The Disadvantages of Teams

by Shailynn Krow; Updated September 26, 2017
Team work has its noted disadvantages as well.

Team work is around you every day--whether it is in the workplace, at home or in a sporting event. Team work has numerous advantages that many have heard of, but there are disadvantages to team work as well. Some of those disadvantages can be disagreements, people being left out and no one taking responsibility or answers for failure.

Disagreements

In any team setting there are going to be a few disagreements. These can involve a disagreement on a play used in a sporting event, a disagreement on how to approach a sales goal in the workplace or even a disagreement on how to deal with your toddler’s tantrums at home. When more than one person has to make a decision, everyone will have their opinions. This can cause disagreements amongst team members and possibly even slow the process down entirely.

The Team Takes the Glory and the Fall

In a team setting everyone works together to get to the end result no matter what that may be. When the team fails, everyone in the team fails--even if a particular individual did not agree with the method used to fail. When the team wins, everyone in the team wins--even if a particular individual did the majority of the work to make the team win. This also means that not one individual takes responsibility for their actions, even if those actions cause a negative result for the team. When not having to answer for your own errors it can cancel out the effect of learning from your mistakes.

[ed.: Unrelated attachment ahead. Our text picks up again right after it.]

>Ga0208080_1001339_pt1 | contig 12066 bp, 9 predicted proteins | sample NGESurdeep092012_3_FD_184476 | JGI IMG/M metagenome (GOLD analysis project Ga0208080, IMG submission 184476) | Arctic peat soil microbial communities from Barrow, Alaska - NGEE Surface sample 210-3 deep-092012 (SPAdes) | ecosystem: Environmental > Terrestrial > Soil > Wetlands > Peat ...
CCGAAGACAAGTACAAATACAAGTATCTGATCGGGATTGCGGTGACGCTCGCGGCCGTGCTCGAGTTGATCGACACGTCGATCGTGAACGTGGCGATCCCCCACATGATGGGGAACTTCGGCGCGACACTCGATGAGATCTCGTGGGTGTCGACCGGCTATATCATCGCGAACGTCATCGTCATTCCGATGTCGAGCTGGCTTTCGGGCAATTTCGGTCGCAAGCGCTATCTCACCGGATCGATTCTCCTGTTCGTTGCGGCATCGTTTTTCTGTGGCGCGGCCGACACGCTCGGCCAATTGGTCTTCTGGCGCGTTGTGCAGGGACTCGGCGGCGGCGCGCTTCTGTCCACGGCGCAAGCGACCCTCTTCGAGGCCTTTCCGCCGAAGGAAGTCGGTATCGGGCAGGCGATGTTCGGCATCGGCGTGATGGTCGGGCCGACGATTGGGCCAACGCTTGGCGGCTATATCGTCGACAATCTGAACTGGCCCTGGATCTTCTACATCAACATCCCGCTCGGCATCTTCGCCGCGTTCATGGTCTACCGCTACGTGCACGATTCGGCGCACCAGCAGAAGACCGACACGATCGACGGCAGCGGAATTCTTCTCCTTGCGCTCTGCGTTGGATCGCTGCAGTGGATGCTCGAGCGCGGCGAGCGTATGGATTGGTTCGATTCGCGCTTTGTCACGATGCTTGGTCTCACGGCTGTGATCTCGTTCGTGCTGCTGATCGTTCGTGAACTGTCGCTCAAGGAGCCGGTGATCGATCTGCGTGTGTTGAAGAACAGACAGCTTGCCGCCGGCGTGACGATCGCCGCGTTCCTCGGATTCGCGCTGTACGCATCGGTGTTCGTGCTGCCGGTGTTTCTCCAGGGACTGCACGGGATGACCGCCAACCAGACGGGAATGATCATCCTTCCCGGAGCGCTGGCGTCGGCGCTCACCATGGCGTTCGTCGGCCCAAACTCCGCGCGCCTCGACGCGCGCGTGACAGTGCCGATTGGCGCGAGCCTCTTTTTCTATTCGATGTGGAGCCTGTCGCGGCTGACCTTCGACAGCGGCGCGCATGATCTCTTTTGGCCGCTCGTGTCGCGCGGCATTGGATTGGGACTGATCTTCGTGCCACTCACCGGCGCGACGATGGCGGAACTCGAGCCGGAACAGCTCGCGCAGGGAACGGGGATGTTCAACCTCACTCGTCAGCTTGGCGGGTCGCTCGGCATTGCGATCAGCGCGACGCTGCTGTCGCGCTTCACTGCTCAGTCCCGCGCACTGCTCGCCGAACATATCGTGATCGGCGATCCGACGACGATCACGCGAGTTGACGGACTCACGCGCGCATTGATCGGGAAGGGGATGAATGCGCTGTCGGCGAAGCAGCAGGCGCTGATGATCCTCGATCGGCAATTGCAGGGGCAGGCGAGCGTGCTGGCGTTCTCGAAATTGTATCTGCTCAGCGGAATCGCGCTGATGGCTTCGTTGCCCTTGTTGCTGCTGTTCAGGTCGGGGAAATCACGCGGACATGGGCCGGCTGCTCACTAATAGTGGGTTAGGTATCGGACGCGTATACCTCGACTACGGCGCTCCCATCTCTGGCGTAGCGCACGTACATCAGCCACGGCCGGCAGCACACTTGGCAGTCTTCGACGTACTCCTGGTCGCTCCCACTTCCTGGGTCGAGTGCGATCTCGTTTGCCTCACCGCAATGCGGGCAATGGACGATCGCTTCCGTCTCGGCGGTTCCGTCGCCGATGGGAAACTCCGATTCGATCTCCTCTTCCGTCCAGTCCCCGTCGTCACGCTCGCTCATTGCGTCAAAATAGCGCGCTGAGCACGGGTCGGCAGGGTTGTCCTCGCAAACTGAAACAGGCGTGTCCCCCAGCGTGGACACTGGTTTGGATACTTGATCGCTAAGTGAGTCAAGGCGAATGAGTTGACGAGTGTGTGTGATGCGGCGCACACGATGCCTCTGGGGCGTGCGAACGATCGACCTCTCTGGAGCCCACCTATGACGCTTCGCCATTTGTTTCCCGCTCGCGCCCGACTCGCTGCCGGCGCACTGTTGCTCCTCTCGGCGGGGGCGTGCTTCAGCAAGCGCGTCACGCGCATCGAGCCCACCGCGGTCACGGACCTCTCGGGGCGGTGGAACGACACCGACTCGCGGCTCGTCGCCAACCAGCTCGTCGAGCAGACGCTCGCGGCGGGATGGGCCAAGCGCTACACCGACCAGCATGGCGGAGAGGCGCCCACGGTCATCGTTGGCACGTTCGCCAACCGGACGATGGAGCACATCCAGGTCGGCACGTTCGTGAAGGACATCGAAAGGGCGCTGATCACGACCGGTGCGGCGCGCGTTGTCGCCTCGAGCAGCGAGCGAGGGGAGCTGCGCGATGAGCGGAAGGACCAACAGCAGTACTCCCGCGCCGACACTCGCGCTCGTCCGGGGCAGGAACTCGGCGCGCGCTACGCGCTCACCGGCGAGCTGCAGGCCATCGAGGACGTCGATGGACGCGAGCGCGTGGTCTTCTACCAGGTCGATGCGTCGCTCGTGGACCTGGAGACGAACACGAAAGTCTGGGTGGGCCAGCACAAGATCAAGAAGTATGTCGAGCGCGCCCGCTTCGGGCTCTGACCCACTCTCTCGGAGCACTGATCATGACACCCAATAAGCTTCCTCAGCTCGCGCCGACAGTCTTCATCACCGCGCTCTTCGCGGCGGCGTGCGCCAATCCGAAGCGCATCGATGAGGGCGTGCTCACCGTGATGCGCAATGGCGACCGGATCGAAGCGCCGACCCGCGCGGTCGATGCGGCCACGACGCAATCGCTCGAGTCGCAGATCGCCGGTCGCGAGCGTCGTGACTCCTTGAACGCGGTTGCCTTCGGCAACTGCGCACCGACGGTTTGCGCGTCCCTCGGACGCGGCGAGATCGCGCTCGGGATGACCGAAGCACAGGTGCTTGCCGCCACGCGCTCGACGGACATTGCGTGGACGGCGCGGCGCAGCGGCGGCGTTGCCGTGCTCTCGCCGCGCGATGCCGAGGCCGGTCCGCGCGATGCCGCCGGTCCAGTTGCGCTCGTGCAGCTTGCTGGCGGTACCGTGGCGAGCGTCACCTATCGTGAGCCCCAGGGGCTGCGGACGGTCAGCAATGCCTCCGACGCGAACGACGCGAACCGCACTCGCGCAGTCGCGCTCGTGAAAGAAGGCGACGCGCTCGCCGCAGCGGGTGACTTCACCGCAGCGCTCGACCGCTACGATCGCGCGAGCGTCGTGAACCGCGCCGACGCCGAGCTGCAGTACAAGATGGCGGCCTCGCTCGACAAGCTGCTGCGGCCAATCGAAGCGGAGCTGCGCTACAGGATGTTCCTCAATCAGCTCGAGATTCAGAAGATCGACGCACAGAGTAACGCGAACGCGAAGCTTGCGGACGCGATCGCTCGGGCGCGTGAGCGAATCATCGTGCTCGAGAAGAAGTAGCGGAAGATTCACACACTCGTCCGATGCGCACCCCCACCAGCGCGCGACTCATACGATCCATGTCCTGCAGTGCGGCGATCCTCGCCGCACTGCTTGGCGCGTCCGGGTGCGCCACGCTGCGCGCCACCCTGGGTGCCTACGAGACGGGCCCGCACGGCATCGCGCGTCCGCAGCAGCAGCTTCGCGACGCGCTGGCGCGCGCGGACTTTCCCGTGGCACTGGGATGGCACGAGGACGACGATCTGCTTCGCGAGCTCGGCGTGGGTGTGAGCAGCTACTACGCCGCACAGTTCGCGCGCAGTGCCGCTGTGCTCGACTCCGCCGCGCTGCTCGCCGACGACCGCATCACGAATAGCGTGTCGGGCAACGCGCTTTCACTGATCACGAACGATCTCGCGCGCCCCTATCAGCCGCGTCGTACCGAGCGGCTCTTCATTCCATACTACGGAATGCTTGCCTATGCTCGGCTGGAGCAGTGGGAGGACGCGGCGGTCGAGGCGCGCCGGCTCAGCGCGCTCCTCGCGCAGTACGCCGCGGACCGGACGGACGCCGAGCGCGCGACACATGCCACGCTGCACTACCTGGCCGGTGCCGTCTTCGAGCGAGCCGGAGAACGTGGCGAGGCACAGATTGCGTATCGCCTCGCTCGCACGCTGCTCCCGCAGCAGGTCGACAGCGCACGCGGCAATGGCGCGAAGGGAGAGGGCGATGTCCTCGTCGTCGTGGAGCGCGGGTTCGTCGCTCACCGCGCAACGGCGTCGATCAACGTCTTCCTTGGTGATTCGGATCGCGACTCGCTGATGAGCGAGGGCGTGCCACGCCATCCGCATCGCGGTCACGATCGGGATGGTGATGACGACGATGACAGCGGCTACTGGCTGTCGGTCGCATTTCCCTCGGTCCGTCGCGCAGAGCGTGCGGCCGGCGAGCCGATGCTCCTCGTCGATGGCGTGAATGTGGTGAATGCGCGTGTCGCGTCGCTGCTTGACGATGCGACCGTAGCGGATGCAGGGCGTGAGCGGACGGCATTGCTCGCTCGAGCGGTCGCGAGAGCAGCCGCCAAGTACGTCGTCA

Feeling Left Out

When a team is comprised of different individuals, there will be different skill levels, educational levels and personalities in the same group. If one individual is not up to par with the other team members they can feel left out of discussions or even planning towards the team’s goal. Also when individuals in the team feel they have a weaker link they may be less apt to give assignments or duties to that team member ultimately making them feel left out of the team itself.

Taking Longer

In the workplace or in a school classroom, team work sometimes can take longer to complete a task than when a single individual works on that task. This is due to the fact that with a team you must first converse about the goal at hand, how you are going to go about it as well as work through any disagreements. On top of which teams will also have to compensate for slower workers or those that take longer to complete their assigned tasks, thus slowing down the entire team.

About the Author

Shailynn Krow began writing professionally in 2002. She has contributed articles on food, weddings, travel, human resources/management and parenting to numerous online and offline publications. Krow holds a Bachelor of Science in psychology from the University of California, Los Angeles and an Associate of Science in pastry arts from the International Culinary Institute of America.

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